Continuity in the Federal Constitutional Court?

Abstract | The election of new judges to the German Federal Constitutional Court has seen multiple delays in recent years. While we observe increasing debates among politicians when choosing candidates for the bench the public’s opinion with regard to nominees seems to play a minor role. We used a survey-experiment to assess how the German public evaluates traits of judicial nominees. In this post we apply our findings to characteristics of current nominees who may follow on Andreas Voßkuhle and Johannes Masing. The results suggest that all nominees have traits which make them adequate successors of the leaving judges. Moreover, to enhance the courts public standing decision-makers should highlight the judicial qualities of nominees rather than...

Governing through the Primacy of Science

Abstract | German politicians trust science's primacy to fight COVID-19. From a regulatory perspective, however, this proves problematic insofar as science operates under deficient and dynamic empirical data, thereby making its proposals subject to constant change. Whilst this can be dangerous for legal certainty, prudentially transferring science's methods to regulation can make it ...

The Forbidden Tree of Knowledge France restricts predictive analytics for judicial decisions

The problem with new methods and sources of knowledge is that these can bring forth facts that do not always please all those involved. But to prohibit the pursuit for knowledge and insight is rather absurd in a transparent state at the latest after the Age of Enlightenment. In France this seems to be seen differently. In fact, France has recently adopted a law reforming the judicial system. Article 33 of the law has caused an international controversy. It reads literally: "Les données d'identité des magistrats et des membres du greffe ne peuvent faire l'objet d'une réutilisation ayant pour objet ou pour effet d'évaluer, d'analyser, de comparer ou de...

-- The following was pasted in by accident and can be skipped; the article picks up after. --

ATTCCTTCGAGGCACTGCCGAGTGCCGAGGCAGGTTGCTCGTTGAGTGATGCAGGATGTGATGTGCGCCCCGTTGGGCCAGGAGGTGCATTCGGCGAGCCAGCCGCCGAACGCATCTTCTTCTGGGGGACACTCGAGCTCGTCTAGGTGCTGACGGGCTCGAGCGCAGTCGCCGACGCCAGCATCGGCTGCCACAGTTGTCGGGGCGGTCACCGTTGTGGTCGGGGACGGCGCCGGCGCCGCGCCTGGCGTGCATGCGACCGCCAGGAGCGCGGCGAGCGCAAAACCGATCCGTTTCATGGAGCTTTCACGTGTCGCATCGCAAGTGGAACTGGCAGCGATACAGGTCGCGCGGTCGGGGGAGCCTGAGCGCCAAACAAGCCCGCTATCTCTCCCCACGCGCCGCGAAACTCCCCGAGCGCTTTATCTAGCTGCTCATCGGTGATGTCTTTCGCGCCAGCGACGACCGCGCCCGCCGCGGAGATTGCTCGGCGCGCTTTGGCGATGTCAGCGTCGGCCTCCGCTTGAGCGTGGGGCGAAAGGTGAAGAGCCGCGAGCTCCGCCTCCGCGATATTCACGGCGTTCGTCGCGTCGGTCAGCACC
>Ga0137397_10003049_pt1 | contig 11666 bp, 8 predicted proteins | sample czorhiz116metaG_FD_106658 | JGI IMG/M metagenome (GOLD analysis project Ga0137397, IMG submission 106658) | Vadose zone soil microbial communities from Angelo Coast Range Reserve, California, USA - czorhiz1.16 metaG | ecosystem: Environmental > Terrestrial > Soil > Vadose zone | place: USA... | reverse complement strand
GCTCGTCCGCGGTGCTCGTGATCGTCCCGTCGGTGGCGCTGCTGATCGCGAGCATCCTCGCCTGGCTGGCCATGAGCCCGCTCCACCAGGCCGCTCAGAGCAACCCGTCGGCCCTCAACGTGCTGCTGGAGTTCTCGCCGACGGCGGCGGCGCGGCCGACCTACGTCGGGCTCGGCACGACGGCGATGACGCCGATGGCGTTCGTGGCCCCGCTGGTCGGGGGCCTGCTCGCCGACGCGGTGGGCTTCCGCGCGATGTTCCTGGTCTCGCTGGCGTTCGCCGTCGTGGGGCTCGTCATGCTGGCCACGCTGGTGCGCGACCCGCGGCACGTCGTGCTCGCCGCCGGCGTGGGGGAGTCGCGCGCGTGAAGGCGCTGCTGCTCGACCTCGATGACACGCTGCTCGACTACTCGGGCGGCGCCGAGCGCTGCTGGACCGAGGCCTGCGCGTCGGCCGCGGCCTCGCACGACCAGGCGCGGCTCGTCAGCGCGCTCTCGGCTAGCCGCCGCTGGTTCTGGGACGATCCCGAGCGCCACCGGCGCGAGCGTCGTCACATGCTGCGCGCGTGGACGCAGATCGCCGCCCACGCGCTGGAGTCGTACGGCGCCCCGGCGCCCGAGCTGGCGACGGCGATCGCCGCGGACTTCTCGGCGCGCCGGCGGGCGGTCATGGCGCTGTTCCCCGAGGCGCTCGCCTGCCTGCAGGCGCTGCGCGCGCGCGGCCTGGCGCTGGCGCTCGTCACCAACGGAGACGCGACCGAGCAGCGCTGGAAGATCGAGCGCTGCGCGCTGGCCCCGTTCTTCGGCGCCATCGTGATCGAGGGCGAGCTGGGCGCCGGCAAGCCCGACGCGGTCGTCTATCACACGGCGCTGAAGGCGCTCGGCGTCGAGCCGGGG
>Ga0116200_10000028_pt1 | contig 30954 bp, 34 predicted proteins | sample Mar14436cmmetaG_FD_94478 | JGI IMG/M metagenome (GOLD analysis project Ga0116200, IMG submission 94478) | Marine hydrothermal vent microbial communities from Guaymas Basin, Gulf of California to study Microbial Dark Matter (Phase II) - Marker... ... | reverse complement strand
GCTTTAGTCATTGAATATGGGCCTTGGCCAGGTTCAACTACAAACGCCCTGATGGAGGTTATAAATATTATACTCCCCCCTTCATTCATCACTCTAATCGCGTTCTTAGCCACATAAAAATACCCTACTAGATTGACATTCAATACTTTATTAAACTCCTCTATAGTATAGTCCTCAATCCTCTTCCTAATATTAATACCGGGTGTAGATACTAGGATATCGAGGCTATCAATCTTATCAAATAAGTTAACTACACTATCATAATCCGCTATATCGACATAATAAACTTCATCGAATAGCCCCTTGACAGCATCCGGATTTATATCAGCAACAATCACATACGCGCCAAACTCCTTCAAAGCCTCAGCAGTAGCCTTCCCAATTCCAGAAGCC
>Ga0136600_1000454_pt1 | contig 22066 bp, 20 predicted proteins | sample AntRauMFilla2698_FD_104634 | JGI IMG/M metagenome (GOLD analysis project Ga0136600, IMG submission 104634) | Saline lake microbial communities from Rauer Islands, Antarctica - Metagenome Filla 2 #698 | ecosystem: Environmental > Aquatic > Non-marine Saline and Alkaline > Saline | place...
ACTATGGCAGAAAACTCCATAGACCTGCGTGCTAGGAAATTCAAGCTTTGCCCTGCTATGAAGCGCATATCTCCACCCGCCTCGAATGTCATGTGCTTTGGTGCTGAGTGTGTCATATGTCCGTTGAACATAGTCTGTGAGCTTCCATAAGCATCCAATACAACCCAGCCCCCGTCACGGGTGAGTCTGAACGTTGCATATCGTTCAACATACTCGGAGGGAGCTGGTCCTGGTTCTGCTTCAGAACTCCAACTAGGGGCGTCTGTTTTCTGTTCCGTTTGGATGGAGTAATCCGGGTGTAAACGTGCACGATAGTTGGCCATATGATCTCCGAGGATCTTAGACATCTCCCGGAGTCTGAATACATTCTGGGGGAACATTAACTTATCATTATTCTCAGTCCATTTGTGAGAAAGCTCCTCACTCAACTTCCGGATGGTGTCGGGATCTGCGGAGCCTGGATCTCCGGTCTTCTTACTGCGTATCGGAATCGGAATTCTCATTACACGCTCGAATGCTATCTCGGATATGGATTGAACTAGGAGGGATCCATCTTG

The Hindsight Bias On the problem of ex ante knowledge in negligence assessment ex post

Abstract: Judging negligence correctly is notoriously difficult once a catastrophic result is known to the individual making the judgement. Due to a phenomenon called hindsight bias, the events leading up to a specific outcome seem significantly more self-evident in hindsight than they did moving forward in time. In a forensic setting, judges are expected by law to ponder foreseeability ex ante, even though the result is presented in the file. Not only are legal practitioners typically unaware of the hindsight bias; disappointingly, empirical research suggests that even warning them of it does little to circumvent its effects. The main article is only...

Why lab experiments are a powerful tool for legal scholarship

Many questions formulated by legal scholars address a causal relationship between the law and human behavior: What is the effect of “teaser rates” on credit card debt? Will delegation of decision-making diminish the “stickiness of default rules”? Does a key information document improve retail investors’ understanding of investment products? Behavioral law and economics can help answering these questions, as it provides predictions about people’s behavior in a legally relevant context. Its increasing use in policy-making and law calls for an understanding of how these predictions are formulated and tested. Laboratory experiments are an important empirical method employed to this end. Thus, it comes at no surprise that...

Related Party Transactions of Listed Companies in Germany

Common law jurisdictions pride themselves on having a keen sense of fiduciary relationships and the perils of self-dealing. While the UK’s influence on EU law may recede in the long run, it has left another lasting impression in the EU’s revised Shareholder Rights Directive that regulates corporate governance aspects of European listed companies. Besides encouraging stewardship by institutional investors and ensuring shareholders a „vote on pay“, the directive introduces a new set of provisions on the company’s dealings with related parties—parents, sibling entities, controlled and associated entities, and managers. The rules on related party transactions (RPTs) are evidently inspired by, and modelled on, Chapter 11 of the UK’s Listing...